Drivers too often pass on blind, curvy mountain roads: Roadshow

Q: I bicycle a lot on twisty Peninsula mountain roads where about one of four drivers pass on blind corners instead of waiting 5 or 10 seconds to pass safely. I don’t understand why people drive on the wrong side of the road when they can’t see what’s coming around the corner, but it is entirely routine.

I have come across the inevitable car-on-car head-on collisions several times. Mt. Diablo has signs that say “Do Not Pass Bicycles on Blind Corners” which seems as obvious as “Do Not Hit Yourself in the Head with a Hammer.” Are these signs effective?

Mike Salameh
Los Altos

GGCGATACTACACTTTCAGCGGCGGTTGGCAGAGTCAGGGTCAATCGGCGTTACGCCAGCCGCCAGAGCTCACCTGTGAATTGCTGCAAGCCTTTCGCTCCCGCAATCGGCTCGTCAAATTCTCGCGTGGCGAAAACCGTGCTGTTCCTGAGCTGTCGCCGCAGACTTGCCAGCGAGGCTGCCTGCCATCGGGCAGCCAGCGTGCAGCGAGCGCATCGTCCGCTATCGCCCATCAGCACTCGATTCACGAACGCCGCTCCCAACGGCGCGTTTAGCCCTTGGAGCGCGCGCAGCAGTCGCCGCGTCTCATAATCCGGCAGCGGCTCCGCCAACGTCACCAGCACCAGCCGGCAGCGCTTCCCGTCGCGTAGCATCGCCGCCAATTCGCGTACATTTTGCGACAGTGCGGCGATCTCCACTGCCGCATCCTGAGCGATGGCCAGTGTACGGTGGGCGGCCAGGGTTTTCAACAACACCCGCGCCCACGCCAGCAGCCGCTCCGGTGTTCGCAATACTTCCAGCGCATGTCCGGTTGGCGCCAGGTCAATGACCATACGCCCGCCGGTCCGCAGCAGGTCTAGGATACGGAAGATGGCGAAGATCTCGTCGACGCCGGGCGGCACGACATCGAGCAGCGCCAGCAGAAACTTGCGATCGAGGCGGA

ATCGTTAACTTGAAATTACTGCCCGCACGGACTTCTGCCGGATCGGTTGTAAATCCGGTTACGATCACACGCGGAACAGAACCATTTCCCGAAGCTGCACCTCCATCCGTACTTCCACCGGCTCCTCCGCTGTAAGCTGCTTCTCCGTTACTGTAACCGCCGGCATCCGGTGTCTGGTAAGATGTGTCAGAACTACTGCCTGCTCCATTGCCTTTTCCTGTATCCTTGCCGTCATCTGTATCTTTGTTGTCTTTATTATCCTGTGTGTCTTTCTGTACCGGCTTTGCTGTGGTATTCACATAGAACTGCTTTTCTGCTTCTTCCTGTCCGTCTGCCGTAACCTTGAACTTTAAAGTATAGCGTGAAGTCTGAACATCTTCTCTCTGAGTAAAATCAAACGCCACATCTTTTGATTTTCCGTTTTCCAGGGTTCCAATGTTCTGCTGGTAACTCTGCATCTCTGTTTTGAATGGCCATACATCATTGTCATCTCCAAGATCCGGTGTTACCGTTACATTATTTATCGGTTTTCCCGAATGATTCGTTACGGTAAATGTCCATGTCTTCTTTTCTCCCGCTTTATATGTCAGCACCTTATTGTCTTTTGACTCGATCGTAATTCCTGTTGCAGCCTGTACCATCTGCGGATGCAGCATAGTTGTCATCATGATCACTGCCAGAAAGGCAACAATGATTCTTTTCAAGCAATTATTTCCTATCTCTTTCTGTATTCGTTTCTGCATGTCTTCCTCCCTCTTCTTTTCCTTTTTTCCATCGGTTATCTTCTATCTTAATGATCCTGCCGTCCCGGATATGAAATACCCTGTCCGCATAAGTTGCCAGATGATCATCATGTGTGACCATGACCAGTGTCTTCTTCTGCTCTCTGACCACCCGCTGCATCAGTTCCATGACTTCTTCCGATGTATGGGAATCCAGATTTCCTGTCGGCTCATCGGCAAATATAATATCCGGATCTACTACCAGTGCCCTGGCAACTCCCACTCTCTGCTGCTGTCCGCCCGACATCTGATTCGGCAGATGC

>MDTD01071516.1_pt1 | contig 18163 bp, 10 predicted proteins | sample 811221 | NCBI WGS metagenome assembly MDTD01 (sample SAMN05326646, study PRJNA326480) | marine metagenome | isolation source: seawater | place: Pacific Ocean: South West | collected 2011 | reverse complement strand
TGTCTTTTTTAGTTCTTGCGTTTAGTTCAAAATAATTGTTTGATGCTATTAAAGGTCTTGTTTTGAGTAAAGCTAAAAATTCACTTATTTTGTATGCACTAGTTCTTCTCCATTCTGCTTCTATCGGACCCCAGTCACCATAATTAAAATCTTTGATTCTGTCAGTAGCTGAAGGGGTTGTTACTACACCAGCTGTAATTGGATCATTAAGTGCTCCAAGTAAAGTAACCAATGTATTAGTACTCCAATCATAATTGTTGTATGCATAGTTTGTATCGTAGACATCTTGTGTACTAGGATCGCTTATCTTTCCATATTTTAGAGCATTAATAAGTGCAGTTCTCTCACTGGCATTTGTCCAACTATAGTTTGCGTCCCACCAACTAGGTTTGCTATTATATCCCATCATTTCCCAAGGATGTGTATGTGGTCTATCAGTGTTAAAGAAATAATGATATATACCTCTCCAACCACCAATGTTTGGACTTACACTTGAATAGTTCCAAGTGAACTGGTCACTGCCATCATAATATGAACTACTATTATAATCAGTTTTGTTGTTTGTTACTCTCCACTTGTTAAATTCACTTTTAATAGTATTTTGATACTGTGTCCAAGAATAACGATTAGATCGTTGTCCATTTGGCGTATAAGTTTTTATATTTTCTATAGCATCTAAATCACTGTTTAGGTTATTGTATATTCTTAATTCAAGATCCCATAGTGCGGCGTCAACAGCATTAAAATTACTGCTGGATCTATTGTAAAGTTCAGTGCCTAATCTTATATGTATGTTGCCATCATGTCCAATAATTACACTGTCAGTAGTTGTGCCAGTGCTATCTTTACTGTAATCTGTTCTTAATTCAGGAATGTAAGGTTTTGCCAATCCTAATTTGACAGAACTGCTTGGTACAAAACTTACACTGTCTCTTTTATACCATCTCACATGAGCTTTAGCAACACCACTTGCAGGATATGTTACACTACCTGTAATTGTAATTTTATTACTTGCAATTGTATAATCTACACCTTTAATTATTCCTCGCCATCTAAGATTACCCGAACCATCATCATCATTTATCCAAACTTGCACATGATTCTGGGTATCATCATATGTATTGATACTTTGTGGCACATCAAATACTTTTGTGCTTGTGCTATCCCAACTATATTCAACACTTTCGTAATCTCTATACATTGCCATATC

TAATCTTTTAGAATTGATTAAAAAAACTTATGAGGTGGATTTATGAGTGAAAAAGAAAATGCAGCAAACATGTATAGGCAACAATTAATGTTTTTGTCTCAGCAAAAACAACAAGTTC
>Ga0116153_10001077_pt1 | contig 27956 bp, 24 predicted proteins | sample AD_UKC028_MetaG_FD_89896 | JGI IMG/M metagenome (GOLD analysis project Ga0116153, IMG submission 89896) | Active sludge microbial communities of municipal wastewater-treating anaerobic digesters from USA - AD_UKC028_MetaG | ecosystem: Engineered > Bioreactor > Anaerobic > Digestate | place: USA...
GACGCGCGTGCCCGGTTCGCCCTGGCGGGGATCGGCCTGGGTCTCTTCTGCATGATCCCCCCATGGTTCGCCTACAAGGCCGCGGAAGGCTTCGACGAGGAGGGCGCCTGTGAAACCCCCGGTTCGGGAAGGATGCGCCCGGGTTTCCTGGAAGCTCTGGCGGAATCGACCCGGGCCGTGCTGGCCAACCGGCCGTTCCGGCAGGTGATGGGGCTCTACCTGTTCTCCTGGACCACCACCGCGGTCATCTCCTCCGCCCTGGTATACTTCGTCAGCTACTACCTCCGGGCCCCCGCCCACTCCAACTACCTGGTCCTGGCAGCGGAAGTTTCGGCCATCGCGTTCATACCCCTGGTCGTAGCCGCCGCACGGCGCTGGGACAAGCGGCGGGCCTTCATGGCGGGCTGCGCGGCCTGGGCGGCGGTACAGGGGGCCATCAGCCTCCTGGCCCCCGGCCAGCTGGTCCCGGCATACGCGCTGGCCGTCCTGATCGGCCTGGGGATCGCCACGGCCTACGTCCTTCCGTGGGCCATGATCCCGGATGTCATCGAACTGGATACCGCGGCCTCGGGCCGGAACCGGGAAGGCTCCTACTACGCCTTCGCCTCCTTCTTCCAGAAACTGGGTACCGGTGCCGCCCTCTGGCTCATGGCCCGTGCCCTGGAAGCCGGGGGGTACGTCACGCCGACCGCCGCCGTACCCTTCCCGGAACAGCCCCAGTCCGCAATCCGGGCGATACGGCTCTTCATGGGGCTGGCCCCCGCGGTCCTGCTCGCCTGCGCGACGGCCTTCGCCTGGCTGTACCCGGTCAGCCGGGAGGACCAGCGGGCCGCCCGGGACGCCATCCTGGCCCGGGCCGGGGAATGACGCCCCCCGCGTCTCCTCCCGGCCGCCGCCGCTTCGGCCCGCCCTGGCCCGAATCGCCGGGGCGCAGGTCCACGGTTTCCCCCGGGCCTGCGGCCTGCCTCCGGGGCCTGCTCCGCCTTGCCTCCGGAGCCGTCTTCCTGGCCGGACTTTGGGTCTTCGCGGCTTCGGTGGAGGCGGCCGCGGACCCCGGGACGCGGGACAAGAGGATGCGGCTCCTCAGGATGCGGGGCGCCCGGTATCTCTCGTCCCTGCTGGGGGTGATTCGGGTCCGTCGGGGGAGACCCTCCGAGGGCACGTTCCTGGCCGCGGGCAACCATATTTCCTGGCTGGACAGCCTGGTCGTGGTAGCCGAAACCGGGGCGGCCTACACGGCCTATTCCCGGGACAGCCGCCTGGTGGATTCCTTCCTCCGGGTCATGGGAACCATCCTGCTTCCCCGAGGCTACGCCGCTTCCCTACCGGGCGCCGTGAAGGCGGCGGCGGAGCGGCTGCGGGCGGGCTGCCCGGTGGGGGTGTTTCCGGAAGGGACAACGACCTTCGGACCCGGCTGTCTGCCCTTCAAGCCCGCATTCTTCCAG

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A: Art-the-CHP-Man believes they are, but says “it all depends on the person reading the signs. The main reason for signs (like this) is to keep motorists not familiar with the road informed of certain conditions as well as a reminder to the rest of us of what we’re not supposed to do (even if it is common sense).”

If there’s an area where you feel there should be a sign, contact the San Mateo County roads department at https://publicworks.smcgov. org/ or 650-363-4103 or Caltrans at

Q: I get why some complain about proposed bike lanes taking space from auto traffic. But I don’t get the complaint that new bike lanes are not warranted because we “don’t see that many bikes” on that road today. Isn’t that like arguing against a bridge because we don’t see that many people swimming across the river?

Peter Albert
San Francisco

A: Many city traffic planners agree. Where San Jose has added bike lanes, they say the number of bicyclists has increased significantly. On some streets, that’s up up to 1,600 bikes a day.

The city has …read more

Source:: The Mercury News

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